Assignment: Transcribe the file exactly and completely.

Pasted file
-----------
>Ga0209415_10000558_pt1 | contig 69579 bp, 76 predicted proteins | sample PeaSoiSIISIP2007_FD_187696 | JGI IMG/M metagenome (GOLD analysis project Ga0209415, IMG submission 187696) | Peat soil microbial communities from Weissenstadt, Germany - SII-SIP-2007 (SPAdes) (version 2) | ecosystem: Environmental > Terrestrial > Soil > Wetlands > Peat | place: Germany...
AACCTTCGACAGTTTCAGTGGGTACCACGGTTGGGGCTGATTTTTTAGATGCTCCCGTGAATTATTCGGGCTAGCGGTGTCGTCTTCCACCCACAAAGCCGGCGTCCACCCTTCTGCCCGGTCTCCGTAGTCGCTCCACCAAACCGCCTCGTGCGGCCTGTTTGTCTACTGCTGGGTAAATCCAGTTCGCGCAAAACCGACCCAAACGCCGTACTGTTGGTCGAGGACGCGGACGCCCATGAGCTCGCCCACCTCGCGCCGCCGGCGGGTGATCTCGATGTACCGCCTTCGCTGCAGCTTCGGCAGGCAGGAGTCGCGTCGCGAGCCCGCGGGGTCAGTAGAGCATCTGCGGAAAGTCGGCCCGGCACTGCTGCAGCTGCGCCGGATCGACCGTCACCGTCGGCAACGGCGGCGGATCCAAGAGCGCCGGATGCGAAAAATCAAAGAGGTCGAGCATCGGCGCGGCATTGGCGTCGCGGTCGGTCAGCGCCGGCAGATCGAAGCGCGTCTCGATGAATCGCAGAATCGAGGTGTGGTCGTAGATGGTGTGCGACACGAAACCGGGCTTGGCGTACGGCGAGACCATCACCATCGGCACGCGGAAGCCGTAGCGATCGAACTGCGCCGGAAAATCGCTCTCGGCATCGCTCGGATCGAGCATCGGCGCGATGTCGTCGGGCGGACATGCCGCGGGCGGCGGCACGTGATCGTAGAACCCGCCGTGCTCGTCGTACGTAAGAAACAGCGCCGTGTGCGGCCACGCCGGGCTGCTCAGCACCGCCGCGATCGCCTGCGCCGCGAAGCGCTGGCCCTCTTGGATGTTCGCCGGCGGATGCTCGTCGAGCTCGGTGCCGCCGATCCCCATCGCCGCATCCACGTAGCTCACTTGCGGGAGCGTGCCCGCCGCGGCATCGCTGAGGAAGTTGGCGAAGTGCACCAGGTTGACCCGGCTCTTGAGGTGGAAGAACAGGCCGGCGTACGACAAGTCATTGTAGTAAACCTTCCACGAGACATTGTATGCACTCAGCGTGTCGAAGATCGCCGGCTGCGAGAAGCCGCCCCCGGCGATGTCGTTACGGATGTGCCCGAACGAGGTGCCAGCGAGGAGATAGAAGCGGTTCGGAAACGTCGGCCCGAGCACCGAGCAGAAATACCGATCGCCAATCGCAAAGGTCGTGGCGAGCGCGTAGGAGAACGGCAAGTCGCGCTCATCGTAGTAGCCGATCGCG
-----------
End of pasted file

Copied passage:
>Ga0209415_10000558_pt1 | contig 69579 bp, 76 predicted proteins | sample PeaSoiSIISIP2007_FD_187696 | JGI IMG/M metagenome (GOLD analysis project Ga0209415, IMG submission 187696) | Peat soil microbial communities from Weissenstadt, Germany - SII-SIP-2007 (SPAdes) (version 2) | ecosystem: Environmental > Terrestrial > Soil > Wetlands > Peat | place: Germany...
AACCTTCGACAGTTTCAGTGGGTACCACGGTTGGGGCTGATTTTTTAGATGCTCCCGTGAATTATTCGGGCTAGCGGTGTCGTCTTCCACCCACAAAGCCGGCGTCCACCCTTCTGCCCGGTCTCCGTAGTCGCTCCACCAAACCGCCTCGTGCGGCCTGTTTGTCTACTGCTGGGTAAATCCAGTTCGCGCAAAACCGACCCAAACGCCGTACTGTTGGTCGAGGACGCGGACGCCCATGAGCTCGCCCACCTCGCGCCGCCGGCGGGTGATCTCGATGTACCGCCTTCGCTGCAGCTTCGGCAGGCAGGAGTCGCGTCGCGAGCCCGCGGGGTCAGTAGAGCATCTGCGGAAAGTCGGCCCGGCACTGCTGCAGCTGCGCCGGATCGACCGTCACCGTCGGCAACGGCGGCGGATCCAAGAGCGCCGGATGCGAAAAATCAAAGAGGTCGAGCATCGGCGCGGCATTGGCGTCGCGGTCGGTCAGCGCCGGCAGATCGAAGCGCGTCTCGATGAATCGCAGAATCGAGGTGTGGTCGTAGATGGTGTGCGACACGAAACCGGGCTTGGCGTACGGCGAGACCATCACCATCGGCACGCGGAAGCCGTAGCGATCGAACTGCGCCGGAAAATCGCTCTCGGCATCGCTCGGATCGAGCATCGGCGCGATGTCGTCGGGCGGACATGCCGCGGGCGGCGGCACGTGATCGTAGAACCCGCCGTGCTCGTCGTACGTAAGAAACAGCGCCGTGTGCGGCCACGCCGGGCTGCTCAGCACCGCCGCGATCGCCTGCGCCGCGAAGCGCTGGCCCTCTTGGATGTTCGCCGGCGGATGCTCGTCGAGCTCGGTGCCGCCGATCCCCATCGCCGCATCCACGTAGCTCACTTGCGGGAGCGTGCCCGCCGCGGCATCGCTGAGGAAGTTGGCGAAGTGCACCAGGTTGACCCGGCTCTTGAGGTGGAAGAACAGGCCGGCGTACGACAAGTCATTGTAGTAAACCTTCCACGAGACATTGTATGCACTCAGCGTGTCGAAGATCGCCGGCTGCGAGAAGCCGCCCCCGGCGATGTCGTTACGGATGTGCCCGAACGAGGTGCCAGCGAGGAGATAGAAGCGGTTCGGAAACGTCGGCCCGAGCACCGAGCAGAAATACCGATCGCCAATCGCAAAGGTCGTGGCGAGCGCGTAGGAGAACGGCAAGTCGCGCTCATCGTAGTAGCCGATCGCG